Quebec wants to ban Bonjour-Tere from welcoming businesses
A minister who calls himself a pragmatist and wants Quebec laws to be "easy to apply" said he wanted to do so with proposals unanimously adopted by the National Assembly.
The most recent proposal, submitted by Parti Québécois, invited "all merchants and all employees who come in contact with local and international customers to greet them with the word 'Bonjour'."
He quoted the Office québécois de la & nbsp; langue française, according to which the number of French-language greetings in Montreal fell from 84% to 75% between 2010 and 2017.
Liberals MNA Christine St-Pierre showed herself open to the idea, saying on Friday that if the government introduced a bill on it, she and her party would investigate it.
Earlier on Friday, the PQ MNA deplored Joël Arseneau Legault's "government radio silence" on defending French. He had spoken out about banning Bonjour-Hi, especially in government departments.
He recalled François Legault, leader of the Avenir Québec coalition, saying during the 2018 election campaign that he said he was afraid that his grandchildren would no longer speak French.
"We cannot both say that we are afraid of the future and that immobilism is paralyzing us," Arseneau said. "Normally, fear should be a driving force, and if it wants to make things better, I think it's high time to move forward with the agenda."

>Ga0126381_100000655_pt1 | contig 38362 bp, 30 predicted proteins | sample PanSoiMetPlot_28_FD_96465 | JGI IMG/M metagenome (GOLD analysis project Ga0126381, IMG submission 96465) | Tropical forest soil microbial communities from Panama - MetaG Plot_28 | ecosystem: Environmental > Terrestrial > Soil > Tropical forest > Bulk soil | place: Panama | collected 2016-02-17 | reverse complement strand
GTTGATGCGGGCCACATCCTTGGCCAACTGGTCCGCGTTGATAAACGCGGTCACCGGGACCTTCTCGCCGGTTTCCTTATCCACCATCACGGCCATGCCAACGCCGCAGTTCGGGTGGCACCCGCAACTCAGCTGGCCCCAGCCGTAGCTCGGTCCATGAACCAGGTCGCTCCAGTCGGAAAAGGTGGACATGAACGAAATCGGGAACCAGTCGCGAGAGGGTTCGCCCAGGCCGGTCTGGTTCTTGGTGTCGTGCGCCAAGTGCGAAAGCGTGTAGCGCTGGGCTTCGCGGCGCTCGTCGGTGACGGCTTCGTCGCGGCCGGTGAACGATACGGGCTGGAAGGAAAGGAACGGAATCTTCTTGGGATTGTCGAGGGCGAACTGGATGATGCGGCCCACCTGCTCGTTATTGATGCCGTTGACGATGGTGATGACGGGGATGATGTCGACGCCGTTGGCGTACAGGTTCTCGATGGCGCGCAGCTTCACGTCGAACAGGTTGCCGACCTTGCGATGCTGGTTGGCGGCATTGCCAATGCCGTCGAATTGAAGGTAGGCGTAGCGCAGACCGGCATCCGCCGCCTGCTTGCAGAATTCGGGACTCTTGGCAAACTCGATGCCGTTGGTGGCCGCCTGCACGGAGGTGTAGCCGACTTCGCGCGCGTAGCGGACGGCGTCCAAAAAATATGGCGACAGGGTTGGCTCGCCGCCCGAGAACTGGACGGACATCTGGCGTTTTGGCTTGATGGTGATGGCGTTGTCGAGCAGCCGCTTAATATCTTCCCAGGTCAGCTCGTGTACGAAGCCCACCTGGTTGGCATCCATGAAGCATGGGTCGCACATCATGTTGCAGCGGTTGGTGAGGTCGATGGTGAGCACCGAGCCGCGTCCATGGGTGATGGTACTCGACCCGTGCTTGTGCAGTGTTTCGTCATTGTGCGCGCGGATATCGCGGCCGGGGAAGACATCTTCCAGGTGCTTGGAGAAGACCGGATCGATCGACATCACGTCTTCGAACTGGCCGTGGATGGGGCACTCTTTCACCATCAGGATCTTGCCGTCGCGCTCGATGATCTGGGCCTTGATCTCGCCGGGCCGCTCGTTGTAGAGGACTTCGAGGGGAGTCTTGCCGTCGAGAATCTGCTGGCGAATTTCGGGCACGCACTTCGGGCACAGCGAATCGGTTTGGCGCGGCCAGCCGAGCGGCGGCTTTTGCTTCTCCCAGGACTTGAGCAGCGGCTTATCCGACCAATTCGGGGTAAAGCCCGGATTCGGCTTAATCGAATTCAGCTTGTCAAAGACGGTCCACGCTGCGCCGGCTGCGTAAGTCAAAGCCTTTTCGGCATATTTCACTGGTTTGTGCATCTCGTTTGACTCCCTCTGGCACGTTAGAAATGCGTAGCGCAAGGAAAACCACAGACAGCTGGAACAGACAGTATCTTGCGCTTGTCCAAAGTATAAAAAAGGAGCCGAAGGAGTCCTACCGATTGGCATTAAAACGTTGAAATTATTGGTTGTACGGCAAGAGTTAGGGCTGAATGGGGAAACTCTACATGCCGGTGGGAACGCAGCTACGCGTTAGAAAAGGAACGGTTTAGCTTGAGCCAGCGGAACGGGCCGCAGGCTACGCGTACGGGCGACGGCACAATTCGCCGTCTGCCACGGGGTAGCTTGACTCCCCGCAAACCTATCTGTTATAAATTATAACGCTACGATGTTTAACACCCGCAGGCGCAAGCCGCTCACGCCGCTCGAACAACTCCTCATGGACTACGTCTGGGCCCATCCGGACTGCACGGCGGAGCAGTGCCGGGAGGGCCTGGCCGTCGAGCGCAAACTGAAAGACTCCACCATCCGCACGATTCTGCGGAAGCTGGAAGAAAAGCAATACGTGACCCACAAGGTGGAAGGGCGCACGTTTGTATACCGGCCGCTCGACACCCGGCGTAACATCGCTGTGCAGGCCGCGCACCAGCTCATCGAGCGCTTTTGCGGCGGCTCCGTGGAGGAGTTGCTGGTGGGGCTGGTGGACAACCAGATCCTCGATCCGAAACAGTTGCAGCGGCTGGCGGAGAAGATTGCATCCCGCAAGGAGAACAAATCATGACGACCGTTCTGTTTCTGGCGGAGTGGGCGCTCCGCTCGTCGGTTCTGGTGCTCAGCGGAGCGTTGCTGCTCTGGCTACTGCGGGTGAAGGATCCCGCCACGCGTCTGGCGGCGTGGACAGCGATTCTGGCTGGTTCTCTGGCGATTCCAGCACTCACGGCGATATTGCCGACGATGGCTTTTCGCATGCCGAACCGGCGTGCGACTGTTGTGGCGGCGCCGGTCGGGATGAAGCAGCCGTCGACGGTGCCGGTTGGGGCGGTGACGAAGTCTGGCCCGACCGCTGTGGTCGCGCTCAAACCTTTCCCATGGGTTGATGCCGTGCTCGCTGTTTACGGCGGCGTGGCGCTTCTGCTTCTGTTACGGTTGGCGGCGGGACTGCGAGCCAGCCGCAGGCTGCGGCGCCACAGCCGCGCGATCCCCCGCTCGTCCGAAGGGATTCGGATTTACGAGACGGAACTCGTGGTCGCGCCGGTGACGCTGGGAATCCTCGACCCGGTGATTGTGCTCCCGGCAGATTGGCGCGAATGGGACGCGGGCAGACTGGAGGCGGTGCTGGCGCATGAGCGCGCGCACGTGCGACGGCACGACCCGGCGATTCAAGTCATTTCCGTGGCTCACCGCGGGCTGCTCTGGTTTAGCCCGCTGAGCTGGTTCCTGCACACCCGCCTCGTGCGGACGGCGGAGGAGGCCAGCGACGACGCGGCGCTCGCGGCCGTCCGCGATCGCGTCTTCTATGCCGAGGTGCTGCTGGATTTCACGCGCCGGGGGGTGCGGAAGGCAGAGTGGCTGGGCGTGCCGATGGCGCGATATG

For its part, Catherine Dorion, a MNA from Québec, said she would like the government to protect Quebec's culture from American tech giants, apply the bill 101 to crown corporations, and ban Francophone universities from teaching English-language programs.
On 4 September, Legault removed the file from the Minister for Culture, Nathalie Roy, in favor of Jolin-Barrette, who retains her role as Minister of Immigration and Head of Parliament.
Correction: In an earlier version of this story, it was wrong to say that Simon Jolin-Barrette wanted to ban government-run Bonjour-Tere greetings. In fact, his proposal would prohibit greetings from all businesses.
Postmedia is committed to providing a lively but civil society discussion forum and encourages all readers to share their views on our articles. It may take up to an hour for comments to be moderated before they appear on the site. Please keep your comments relevant and respectful. We've enabled email notifications - you'll now receive an email when you get a reply to your comment, when you update the comment section you're following, or when a user is following comments. For more information and details on customizing your email settings, see our Community Guidelines.